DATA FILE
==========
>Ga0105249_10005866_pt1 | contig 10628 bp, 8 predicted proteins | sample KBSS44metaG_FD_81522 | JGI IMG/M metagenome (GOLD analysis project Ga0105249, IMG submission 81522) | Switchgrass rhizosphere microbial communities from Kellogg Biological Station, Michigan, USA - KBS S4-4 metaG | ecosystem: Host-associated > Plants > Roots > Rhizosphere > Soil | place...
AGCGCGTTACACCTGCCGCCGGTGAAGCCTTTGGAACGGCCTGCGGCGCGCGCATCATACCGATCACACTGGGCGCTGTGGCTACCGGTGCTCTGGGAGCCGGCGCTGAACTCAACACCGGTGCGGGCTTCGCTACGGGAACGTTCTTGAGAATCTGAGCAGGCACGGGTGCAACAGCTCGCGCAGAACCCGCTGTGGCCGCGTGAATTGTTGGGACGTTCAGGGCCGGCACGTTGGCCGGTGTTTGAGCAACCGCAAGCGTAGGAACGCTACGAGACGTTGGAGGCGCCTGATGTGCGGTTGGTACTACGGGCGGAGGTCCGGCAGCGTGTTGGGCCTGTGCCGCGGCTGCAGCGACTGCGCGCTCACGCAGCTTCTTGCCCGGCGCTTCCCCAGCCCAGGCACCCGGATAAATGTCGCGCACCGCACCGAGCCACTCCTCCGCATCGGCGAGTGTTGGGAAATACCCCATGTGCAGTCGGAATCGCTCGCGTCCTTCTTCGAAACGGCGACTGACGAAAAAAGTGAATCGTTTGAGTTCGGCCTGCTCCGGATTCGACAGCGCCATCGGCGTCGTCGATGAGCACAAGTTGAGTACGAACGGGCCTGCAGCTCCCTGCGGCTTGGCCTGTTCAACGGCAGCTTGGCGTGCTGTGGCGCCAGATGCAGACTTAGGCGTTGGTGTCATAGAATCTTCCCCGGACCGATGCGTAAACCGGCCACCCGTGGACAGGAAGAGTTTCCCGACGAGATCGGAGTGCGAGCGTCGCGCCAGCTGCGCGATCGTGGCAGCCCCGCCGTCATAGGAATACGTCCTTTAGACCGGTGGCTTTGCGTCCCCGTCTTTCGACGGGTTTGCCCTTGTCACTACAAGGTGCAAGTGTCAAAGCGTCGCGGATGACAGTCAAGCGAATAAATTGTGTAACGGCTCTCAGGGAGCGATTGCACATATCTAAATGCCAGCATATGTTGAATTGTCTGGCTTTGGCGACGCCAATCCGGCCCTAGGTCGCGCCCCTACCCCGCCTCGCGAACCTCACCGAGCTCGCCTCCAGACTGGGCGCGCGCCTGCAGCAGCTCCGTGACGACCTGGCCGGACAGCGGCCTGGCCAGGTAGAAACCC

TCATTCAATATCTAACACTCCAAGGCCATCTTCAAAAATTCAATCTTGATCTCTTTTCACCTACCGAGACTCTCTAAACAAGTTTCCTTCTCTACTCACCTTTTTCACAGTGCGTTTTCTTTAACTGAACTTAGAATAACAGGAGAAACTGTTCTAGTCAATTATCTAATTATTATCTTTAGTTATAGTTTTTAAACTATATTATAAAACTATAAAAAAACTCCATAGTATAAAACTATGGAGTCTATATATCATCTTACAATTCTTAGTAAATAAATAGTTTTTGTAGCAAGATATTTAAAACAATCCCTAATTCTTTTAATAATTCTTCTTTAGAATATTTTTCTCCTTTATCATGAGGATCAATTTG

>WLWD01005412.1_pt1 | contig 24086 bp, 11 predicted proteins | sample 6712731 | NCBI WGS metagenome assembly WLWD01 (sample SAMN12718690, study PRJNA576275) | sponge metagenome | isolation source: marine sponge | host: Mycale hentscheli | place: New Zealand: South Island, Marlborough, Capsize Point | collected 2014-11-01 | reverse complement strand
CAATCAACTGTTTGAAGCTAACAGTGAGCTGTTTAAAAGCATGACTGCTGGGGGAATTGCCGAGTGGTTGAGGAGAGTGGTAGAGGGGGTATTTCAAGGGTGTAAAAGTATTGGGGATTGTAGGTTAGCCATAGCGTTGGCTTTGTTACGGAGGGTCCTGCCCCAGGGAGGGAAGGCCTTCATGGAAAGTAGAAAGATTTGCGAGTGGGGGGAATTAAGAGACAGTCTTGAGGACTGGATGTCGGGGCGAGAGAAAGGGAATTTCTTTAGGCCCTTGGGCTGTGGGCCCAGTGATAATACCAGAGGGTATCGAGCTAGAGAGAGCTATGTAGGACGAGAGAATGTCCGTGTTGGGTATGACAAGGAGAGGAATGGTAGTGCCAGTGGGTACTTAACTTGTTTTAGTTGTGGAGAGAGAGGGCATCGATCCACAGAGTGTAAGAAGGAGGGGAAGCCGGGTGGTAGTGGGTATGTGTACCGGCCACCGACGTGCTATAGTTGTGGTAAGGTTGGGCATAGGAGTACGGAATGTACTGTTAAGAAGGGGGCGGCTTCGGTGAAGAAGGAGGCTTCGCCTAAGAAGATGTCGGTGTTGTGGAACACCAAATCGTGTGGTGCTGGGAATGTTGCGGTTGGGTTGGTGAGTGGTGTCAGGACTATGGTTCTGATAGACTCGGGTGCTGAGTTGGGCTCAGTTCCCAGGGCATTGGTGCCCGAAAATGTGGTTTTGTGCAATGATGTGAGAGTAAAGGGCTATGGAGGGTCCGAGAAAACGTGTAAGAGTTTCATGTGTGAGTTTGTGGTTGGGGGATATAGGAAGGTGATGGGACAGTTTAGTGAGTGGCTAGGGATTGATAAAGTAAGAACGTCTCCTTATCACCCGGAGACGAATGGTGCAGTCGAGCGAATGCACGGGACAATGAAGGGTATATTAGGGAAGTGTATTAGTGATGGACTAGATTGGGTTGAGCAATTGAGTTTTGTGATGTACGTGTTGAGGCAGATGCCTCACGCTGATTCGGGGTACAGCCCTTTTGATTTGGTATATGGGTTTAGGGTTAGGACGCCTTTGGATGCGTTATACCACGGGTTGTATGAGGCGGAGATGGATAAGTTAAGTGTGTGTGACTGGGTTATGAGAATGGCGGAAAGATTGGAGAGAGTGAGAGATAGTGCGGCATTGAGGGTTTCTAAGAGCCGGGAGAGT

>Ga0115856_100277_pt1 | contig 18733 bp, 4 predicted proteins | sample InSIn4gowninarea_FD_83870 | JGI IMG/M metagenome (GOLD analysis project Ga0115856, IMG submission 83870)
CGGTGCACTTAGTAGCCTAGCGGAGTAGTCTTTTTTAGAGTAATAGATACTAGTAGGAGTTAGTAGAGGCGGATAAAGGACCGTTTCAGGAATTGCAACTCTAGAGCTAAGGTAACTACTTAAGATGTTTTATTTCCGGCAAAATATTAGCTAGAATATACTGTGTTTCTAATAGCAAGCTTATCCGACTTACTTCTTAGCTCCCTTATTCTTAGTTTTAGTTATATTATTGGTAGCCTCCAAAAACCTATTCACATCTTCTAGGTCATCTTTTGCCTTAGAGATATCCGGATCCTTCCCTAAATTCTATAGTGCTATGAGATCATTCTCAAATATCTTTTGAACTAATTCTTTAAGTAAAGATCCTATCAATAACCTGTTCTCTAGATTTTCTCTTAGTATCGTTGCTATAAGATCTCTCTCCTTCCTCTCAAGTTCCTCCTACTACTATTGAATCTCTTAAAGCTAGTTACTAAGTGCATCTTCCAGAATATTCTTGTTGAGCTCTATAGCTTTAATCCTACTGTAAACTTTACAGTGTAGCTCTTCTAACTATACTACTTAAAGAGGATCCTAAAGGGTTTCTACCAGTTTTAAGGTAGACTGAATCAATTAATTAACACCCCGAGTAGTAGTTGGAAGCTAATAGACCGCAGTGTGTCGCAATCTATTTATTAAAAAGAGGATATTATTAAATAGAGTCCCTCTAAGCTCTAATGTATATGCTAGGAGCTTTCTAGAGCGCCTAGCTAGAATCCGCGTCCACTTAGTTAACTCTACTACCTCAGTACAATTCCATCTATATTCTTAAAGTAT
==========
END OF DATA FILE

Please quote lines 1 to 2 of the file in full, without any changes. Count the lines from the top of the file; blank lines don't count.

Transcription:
>Ga0105249_10005866_pt1 | contig 10628 bp, 8 predicted proteins | sample KBSS44metaG_FD_81522 | JGI IMG/M metagenome (GOLD analysis project Ga0105249, IMG submission 81522) | Switchgrass rhizosphere microbial communities from Kellogg Biological Station, Michigan, USA - KBS S4-4 metaG | ecosystem: Host-associated > Plants > Roots > Rhizosphere > Soil | place...
AGCGCGTTACACCTGCCGCCGGTGAAGCCTTTGGAACGGCCTGCGGCGCGCGCATCATACCGATCACACTGGGCGCTGTGGCTACCGGTGCTCTGGGAGCCGGCGCTGAACTCAACACCGGTGCGGGCTTCGCTACGGGAACGTTCTTGAGAATCTGAGCAGGCACGGGTGCAACAGCTCGCGCAGAACCCGCTGTGGCCGCGTGAATTGTTGGGACGTTCAGGGCCGGCACGTTGGCCGGTGTTTGAGCAACCGCAAGCGTAGGAACGCTACGAGACGTTGGAGGCGCCTGATGTGCGGTTGGTACTACGGGCGGAGGTCCGGCAGCGTGTTGGGCCTGTGCCGCGGCTGCAGCGACTGCGCGCTCACGCAGCTTCTTGCCCGGCGCTTCCCCAGCCCAGGCACCCGGATAAATGTCGCGCACCGCACCGAGCCACTCCTCCGCATCGGCGAGTGTTGGGAAATACCCCATGTGCAGTCGGAATCGCTCGCGTCCTTCTTCGAAACGGCGACTGACGAAAAAAGTGAATCGTTTGAGTTCGGCCTGCTCCGGATTCGACAGCGCCATCGGCGTCGTCGATGAGCACAAGTTGAGTACGAACGGGCCTGCAGCTCCCTGCGGCTTGGCCTGTTCAACGGCAGCTTGGCGTGCTGTGGCGCCAGATGCAGACTTAGGCGTTGGTGTCATAGAATCTTCCCCGGACCGATGCGTAAACCGGCCACCCGTGGACAGGAAGAGTTTCCCGACGAGATCGGAGTGCGAGCGTCGCGCCAGCTGCGCGATCGTGGCAGCCCCGCCGTCATAGGAATACGTCCTTTAGACCGGTGGCTTTGCGTCCCCGTCTTTCGACGGGTTTGCCCTTGTCACTACAAGGTGCAAGTGTCAAAGCGTCGCGGATGACAGTCAAGCGAATAAATTGTGTAACGGCTCTCAGGGAGCGATTGCACATATCTAAATGCCAGCATATGTTGAATTGTCTGGCTTTGGCGACGCCAATCCGGCCCTAGGTCGCGCCCCTACCCCGCCTCGCGAACCTCACCGAGCTCGCCTCCAGACTGGGCGCGCGCCTGCAGCAGCTCCGTGACGACCTGGCCGGACAGCGGCCTGGCCAGGTAGAAACCC